Pinball took a break during World War II, with very few games produced. The ones that were produced were simply conversions of existing games, merely re-themed existin games, usually in a war theme. However, during this time was a day considered one of the darkest in the history of pinball. New York City had decided that pinball, being a game of chance instead of a game of skill, decided to ban it as a method of gambling. The Mayor at the time, Fiorello H. LaGuardia (of LaGuardia Airport), "celebrated" this ban by smashing a number of machines in front of a crowd. (This ban was lifted in 1976, though free games on pinball are still illegal, though unenforced)

After World War II, pinball exploded. In 1947, the Gottelib game Humpty Dumpty redefined what a pinball game was with the inclusion of a totall new feature - the flipper, though it was then called the "flipper bumper". The company proclaimed it as "The greatest triumph in pin game history" For the first time, the player could be involved not just with launching a ball, but interacting with the playfield. Flippers were a huge success, and were soon in every pinball game produced. The last game without flippers, "Manhattan", was produced by United in 1948.

In 1948, a totally new type of bumper was introduced. Instead of the simple bumpers that didn't really affect the ball, the "pop bumper" was quickly showing up on all pinball games. It used a mechanism that would react when it was hit by the ball, causing it to launch the ball really fast away from it, and speeding up pinball.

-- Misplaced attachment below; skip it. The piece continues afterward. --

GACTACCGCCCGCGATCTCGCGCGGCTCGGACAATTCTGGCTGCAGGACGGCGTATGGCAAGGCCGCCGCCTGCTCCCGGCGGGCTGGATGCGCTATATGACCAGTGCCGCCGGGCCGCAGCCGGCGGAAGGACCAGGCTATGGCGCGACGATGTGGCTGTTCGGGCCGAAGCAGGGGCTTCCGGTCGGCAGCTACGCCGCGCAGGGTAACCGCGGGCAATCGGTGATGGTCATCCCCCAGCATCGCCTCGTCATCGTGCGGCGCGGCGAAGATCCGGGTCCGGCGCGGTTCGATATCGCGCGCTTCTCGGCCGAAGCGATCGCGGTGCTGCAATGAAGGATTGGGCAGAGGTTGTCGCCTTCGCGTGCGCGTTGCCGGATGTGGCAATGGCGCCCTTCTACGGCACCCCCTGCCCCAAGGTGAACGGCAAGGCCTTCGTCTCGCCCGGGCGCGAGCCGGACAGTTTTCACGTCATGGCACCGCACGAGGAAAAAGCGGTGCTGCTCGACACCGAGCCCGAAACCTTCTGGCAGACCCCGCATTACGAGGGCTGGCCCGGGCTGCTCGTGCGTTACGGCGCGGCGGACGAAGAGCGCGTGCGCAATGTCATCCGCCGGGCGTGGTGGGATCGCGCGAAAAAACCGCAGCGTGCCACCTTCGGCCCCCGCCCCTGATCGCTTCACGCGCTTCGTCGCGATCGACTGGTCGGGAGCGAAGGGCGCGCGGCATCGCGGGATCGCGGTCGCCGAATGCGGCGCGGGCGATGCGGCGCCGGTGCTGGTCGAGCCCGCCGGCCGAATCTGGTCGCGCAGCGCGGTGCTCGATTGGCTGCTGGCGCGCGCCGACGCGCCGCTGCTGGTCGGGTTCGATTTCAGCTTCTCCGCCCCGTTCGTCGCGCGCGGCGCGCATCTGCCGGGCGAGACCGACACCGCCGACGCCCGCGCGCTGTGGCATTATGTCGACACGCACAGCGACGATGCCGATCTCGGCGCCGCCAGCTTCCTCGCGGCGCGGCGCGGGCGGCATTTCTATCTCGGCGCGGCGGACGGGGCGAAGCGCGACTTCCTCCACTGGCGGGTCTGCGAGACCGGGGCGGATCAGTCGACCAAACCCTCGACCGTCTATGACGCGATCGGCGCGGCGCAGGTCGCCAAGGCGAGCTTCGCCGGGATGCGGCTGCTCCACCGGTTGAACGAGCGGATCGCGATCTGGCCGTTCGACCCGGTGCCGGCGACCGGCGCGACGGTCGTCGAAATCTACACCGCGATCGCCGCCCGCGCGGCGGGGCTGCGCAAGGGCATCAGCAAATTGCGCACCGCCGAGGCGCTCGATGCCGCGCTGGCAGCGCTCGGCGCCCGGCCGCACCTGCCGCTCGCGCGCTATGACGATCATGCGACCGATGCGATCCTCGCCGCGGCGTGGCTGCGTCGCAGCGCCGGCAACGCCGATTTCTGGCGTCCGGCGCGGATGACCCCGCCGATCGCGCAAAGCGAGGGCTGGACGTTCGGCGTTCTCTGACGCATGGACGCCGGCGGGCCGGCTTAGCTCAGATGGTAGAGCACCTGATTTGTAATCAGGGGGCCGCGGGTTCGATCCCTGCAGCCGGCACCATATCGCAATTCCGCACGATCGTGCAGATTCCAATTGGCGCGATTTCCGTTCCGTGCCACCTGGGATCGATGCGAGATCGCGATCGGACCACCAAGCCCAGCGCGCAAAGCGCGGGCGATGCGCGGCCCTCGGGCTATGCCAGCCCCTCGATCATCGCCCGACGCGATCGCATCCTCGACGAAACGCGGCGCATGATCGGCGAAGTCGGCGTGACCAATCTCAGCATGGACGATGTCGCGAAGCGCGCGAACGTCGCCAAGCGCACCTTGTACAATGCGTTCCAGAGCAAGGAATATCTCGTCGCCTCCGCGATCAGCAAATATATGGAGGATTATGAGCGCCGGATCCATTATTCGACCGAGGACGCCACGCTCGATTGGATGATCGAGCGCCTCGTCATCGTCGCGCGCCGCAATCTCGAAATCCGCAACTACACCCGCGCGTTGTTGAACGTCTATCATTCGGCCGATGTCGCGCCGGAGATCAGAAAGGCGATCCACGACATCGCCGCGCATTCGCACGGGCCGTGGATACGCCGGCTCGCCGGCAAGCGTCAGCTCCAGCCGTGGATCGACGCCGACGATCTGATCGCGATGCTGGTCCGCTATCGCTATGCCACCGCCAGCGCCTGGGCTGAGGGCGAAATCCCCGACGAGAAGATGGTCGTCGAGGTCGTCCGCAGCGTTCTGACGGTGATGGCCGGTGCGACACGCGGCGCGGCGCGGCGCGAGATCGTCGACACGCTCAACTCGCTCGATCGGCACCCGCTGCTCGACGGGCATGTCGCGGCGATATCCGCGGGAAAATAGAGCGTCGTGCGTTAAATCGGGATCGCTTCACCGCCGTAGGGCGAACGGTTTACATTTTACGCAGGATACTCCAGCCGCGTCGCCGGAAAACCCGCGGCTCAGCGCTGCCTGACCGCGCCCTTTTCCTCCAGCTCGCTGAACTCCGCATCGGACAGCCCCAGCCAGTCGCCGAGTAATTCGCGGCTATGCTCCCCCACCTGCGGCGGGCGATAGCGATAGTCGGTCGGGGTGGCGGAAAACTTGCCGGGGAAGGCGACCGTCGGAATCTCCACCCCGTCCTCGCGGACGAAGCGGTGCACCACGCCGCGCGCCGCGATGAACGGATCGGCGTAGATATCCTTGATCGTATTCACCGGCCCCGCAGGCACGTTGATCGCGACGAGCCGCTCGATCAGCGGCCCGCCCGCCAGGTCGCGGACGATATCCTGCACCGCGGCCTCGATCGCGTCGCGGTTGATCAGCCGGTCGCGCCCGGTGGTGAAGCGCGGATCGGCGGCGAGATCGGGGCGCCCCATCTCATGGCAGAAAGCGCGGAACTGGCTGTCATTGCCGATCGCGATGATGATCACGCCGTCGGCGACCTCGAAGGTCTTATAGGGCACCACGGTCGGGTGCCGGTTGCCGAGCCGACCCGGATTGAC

1951 saw the introduction of another new feature, from Gottleib. The "slingshot kicker" (or "kicker rubber") started appearing. Suddenly there was another playfield element besides the bumper that would get the ball moving. This change was not adopted as quickly, and Williams, the last to use this feature, waited for a couple years until it showed up.

In 1960, on their game "Flipper", Gottleib decided to replace the wooden rails around the glass to metal ones. This change was made by all the other manufacturers right afterwards. That wasn't the only thing that was unique about Flipper. Due to the fact that a number of areas had banned pinball games that awared free games, treating that as a form of gambling, Flipper would award the player an extra ball that the player could earn. And around this same time, the traditional method of scoring, lights on the backglass, started being replaced by "reel scoring", mechanical wheels with numbers.

"Vagabond", by Williams, was introduced in 1962. On the machine was a new type of target - the "drop target". There was more action on the playfield, and the player had more to shoot for.

Up until 1964, pinball games had a person-operated method of getting balls ready for play. The balls would sit in a channel below playfield height next to the launch lane. When a player wanted to get the ball ready for play, she would use the "ball lift lever" to raise the ball and put it into the launch lane. That was eliminated at this time by a new mechanical part - the "ball return solenoid". It would automatically send a ball into the launch lane when another ball was needed in play.